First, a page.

April 12. Sunday On this day I had the honor to dine with the Prince de Tingry Duke
de Beaumont, one of the four Captains of the Kings Guards at Versailles. He was of
the illustrious House of Montmorency and with a large Company of Dukes and Dutchesses,
in all the Pomp and Splendor of France. By this time, I began to catch the Sense,
now and then of the Conversation in Society, but very imperfectly. A Conversation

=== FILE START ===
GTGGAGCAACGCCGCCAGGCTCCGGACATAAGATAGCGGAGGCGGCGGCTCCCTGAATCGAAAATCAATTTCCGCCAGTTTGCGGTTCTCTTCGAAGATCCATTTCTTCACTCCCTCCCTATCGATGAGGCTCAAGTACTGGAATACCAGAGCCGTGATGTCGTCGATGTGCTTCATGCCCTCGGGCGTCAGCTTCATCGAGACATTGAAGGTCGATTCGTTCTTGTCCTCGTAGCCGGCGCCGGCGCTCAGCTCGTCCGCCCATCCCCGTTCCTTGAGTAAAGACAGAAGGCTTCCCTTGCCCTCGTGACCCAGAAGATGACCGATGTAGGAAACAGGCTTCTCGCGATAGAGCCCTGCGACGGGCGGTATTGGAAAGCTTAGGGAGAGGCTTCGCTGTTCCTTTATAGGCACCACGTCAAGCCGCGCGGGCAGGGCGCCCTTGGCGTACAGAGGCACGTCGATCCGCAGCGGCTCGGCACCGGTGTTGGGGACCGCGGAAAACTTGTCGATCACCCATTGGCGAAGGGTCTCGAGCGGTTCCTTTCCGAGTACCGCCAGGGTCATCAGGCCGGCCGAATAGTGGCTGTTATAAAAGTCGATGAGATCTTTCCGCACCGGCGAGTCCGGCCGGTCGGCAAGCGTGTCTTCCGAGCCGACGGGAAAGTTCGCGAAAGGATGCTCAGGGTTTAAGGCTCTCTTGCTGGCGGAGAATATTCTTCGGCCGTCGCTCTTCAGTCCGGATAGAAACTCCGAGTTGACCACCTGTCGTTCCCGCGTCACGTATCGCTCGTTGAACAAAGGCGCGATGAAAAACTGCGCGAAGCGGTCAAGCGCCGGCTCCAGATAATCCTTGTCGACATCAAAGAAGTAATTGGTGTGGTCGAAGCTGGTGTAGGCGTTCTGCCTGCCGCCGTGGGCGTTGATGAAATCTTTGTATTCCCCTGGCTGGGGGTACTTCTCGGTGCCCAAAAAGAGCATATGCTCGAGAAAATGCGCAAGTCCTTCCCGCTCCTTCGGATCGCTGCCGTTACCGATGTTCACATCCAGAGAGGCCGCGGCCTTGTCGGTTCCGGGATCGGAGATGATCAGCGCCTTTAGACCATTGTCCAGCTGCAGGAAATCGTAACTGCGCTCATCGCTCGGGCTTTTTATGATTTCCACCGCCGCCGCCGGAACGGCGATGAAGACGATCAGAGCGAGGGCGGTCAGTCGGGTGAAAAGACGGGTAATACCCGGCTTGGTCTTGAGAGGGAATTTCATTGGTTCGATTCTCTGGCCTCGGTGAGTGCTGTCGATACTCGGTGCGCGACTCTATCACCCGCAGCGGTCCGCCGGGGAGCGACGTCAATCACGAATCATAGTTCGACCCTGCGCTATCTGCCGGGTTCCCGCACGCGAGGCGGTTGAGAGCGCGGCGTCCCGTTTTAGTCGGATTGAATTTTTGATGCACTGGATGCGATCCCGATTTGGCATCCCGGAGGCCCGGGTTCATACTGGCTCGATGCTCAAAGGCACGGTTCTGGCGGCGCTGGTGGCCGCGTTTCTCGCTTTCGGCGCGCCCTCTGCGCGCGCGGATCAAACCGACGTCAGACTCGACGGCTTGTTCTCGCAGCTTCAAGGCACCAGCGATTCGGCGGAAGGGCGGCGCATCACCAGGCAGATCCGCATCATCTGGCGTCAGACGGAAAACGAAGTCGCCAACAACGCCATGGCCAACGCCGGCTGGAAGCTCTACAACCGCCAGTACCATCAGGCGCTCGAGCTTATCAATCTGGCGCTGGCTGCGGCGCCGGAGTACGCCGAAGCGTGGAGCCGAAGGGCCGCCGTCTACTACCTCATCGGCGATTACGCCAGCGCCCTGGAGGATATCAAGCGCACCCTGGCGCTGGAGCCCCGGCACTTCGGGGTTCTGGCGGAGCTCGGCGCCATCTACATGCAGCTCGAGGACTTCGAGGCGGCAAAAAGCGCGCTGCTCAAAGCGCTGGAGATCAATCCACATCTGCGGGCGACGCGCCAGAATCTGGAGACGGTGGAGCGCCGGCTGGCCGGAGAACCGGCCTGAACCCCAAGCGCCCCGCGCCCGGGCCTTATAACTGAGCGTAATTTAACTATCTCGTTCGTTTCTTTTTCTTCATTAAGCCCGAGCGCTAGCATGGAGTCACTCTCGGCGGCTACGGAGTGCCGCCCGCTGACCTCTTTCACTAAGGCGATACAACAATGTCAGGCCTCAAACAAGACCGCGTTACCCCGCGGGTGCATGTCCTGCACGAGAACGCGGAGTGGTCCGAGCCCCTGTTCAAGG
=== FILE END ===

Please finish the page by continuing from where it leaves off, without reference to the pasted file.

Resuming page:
between the Prince de Tingry and My Colleagues I understood so well as to perceive
that he was harranguing upon Tolleration and Liberty of Conscience. With an Air of
great Condescention and Self complacency for his great Liberality, he vouched safe
to acknowledge that although he should ardently desire the Conversion of all Protestants
to the Catholick Religion yet he would not persecute them &c. Under a Picture of Sir
Robert Walpole, was written
Edisti satis, lusisti satis, atque bibisti
Tempus est abire tibi.
Some one made an Amendment of bribisti instead of bibisti.